Shannon Sags

Into week out. Got to venture into the park this morning but the indisposition limited my constitutional in magnitude. And the summerishness continues to intensify. Sometimes I am glad to be senior so I can get away from these annoyances sooner.

Speaking of annoyances, I ran across an article [Link] complaining about the inadequacies of Shannon’s information theory. The most intriguing thing about this is that someone thought it news. I can recall reading papers at conferences on how broken Ma Bell’s information theory was fifteen or twenty years ago. Apparently this is one of those cases of non-academics aren’t relevant or being too far ahead of the academic herd. I am going to continue to entertain both conjectures absent any stronger evidence than academic ‘bitchin’. 

The problem is that Shannon entropy counts encoded information only and that by counting characters only. The more letters in your alphabet, the more accessible states and hence the more entropy. And the statements “dogs eat” and “Spot ate” have the same entropy but oh, so different!, information content. 

If your dog is named Spot, of course. Otherwise it’s the same. 

So information is contextual and depends on how it relates to knowledge.

And Shannon information theory doesn’t do that. 

But it does explain a lot about why journalism is so bad.


Brain Things

On the cusp once more. Off this morning to the park for constitutional. Slack wind, but I was able to eschew a hoodie or jacket so long as I was generating waste heat. Some of that heat came from mentation. I noticed yesterday – but failed to load the article – that someone has put an enormous amount of RAM on a memory stick. This led me to consider the nature of the ‘information revolution’.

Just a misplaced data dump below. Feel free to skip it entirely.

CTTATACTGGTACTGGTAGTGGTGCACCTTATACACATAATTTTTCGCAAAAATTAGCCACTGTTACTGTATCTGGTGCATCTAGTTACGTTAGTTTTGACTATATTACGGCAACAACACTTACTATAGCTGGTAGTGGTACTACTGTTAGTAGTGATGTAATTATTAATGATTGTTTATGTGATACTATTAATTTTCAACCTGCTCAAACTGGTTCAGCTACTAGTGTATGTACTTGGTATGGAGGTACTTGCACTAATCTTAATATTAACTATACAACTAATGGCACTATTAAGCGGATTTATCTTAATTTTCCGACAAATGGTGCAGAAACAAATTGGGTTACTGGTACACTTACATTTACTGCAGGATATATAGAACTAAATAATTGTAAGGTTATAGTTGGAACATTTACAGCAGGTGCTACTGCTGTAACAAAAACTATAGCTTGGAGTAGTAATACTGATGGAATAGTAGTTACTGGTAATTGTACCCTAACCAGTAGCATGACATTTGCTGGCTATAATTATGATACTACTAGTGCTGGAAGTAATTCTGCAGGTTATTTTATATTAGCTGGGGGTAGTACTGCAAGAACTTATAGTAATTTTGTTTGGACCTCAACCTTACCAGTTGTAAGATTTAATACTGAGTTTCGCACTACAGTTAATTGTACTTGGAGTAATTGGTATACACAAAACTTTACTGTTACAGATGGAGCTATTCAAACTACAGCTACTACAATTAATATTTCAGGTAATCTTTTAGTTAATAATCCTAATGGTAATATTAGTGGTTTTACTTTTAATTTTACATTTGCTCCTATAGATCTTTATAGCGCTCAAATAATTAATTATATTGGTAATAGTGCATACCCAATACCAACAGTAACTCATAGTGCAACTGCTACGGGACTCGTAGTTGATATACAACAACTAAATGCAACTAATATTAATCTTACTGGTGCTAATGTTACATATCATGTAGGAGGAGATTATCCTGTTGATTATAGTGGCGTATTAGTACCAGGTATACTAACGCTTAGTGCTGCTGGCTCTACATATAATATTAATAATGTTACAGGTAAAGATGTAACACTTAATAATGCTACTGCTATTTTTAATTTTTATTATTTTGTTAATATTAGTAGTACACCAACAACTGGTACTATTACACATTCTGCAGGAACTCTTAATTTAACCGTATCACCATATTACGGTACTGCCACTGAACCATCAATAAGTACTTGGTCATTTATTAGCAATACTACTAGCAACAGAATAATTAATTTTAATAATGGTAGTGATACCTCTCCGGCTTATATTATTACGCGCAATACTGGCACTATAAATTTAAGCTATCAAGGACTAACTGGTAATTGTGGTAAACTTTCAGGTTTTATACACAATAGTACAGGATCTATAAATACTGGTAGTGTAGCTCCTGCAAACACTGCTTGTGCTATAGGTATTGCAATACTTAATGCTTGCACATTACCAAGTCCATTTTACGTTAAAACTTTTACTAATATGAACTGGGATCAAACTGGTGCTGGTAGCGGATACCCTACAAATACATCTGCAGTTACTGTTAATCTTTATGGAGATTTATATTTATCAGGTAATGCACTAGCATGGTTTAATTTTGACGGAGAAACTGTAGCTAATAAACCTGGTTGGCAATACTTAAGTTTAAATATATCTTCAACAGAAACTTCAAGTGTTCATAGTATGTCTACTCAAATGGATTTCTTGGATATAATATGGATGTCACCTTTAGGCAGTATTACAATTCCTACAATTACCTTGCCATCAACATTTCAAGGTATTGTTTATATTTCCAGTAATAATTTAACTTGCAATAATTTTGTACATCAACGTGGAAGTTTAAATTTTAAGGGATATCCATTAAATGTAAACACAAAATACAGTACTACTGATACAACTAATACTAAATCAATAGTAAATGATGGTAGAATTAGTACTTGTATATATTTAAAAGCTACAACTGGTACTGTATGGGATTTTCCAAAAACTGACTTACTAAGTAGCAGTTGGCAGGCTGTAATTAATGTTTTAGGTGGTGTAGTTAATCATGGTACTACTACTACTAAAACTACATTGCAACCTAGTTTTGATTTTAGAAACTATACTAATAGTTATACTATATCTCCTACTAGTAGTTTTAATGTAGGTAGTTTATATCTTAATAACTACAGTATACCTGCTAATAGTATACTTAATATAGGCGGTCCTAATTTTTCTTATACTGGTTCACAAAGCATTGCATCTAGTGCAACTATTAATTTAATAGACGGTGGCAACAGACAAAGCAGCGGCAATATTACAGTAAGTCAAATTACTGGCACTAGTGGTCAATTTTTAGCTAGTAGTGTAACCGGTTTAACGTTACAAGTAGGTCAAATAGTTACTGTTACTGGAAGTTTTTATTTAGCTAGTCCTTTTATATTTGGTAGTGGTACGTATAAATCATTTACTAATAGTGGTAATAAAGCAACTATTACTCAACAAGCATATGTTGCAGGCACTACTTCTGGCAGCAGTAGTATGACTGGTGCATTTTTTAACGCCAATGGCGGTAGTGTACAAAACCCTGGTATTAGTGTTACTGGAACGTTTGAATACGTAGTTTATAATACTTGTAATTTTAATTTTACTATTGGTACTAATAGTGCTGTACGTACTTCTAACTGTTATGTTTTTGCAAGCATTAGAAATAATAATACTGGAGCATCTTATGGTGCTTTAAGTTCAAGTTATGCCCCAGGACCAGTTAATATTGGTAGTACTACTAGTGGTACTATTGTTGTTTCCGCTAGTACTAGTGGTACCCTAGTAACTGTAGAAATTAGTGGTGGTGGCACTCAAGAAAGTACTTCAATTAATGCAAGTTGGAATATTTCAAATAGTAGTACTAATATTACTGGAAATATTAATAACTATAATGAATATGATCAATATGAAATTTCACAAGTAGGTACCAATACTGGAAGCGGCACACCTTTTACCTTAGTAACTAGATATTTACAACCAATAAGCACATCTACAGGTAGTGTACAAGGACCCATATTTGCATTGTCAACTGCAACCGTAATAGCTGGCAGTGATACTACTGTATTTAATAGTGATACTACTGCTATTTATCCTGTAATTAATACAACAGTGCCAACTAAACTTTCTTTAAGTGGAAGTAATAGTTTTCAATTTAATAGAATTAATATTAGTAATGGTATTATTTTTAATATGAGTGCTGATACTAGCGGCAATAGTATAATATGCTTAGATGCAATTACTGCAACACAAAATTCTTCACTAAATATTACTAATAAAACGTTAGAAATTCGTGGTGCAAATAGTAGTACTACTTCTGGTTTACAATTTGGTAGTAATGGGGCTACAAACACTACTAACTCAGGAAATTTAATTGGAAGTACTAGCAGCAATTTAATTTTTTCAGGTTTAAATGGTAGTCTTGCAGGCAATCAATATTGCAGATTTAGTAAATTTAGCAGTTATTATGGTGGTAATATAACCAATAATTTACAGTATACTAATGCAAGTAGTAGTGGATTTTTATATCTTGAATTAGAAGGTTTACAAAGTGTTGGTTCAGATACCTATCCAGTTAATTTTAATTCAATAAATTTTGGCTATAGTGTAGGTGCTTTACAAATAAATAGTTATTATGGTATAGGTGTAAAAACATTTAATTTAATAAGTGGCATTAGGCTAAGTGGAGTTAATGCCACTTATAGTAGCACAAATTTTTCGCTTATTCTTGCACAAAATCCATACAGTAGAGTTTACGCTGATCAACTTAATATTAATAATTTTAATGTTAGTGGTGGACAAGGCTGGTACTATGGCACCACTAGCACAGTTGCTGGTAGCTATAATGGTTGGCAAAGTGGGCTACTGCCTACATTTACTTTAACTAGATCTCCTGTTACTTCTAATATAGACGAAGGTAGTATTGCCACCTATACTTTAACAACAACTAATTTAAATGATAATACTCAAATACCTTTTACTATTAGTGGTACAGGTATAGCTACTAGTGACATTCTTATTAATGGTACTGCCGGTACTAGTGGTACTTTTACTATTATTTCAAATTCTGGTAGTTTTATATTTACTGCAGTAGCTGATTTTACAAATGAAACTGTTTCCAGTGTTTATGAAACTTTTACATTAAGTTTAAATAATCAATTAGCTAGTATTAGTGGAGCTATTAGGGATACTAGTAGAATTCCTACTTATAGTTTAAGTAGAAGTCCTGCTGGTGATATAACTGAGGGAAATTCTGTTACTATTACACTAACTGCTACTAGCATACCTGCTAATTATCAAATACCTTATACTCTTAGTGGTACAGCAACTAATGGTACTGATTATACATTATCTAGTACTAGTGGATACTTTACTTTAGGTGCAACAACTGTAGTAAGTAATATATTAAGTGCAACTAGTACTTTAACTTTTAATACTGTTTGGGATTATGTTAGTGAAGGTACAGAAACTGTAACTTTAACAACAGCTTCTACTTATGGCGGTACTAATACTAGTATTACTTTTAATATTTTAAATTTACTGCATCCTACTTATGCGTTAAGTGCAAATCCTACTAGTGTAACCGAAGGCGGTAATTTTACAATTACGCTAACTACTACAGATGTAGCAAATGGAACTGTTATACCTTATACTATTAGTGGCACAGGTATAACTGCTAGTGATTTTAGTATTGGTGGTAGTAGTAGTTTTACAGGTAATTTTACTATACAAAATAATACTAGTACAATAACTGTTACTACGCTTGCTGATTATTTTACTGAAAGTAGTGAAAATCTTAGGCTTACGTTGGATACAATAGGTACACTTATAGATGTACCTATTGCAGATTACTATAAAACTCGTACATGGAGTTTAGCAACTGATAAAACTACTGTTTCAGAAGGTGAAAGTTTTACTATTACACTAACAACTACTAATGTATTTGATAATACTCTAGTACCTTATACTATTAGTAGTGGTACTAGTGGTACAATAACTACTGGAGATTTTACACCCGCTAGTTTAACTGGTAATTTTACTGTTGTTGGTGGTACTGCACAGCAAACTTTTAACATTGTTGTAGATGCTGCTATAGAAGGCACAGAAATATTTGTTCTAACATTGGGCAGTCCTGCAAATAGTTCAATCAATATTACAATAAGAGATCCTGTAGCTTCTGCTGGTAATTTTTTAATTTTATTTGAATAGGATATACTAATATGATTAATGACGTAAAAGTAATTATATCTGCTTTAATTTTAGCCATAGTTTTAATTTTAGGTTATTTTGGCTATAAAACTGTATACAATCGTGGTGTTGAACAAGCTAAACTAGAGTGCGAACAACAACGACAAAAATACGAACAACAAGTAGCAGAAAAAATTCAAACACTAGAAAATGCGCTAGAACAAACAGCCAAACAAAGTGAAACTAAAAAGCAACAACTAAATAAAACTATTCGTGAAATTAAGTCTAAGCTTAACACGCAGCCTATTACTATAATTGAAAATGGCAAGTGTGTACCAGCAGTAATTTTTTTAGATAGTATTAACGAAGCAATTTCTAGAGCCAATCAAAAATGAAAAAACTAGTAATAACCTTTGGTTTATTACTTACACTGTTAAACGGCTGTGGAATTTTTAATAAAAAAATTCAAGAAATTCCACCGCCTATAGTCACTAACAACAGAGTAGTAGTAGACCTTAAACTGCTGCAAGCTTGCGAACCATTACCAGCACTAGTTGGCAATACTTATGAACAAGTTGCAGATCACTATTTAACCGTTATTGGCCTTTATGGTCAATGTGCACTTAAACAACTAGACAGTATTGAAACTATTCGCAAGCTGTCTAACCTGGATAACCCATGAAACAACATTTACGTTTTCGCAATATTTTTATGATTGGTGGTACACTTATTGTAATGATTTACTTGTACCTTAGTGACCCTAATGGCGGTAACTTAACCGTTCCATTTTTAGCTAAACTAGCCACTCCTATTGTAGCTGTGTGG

Back when I was recently out of grad schule I did a bit of a blunder. There was a problem I was interested in and before I went to work on it I did a literature search. In those days literature searches involved consulting abstracting services and getting librarians to run computer searches for you. And looking through the compilations of likely journals. So I did all that and went ahead and worked the problem, which took three years from start to getting the author copies of the journal article in my hand, and then a couple of months later I got a letter pointing me to an obscure – to me – journal where the problem had ostensibly been solved. It hadn’t, not really, analytically, but it shook me. 

This was how things were done then. We had a shortage of information and had to work hard to get it. Paper was the norm. Computers were rare and closeted. Searches had to be performed by trained people. And storage was minuscule. The first mainframe I programmed on had 16 Kb of RAM. All hand built with a soldering iron.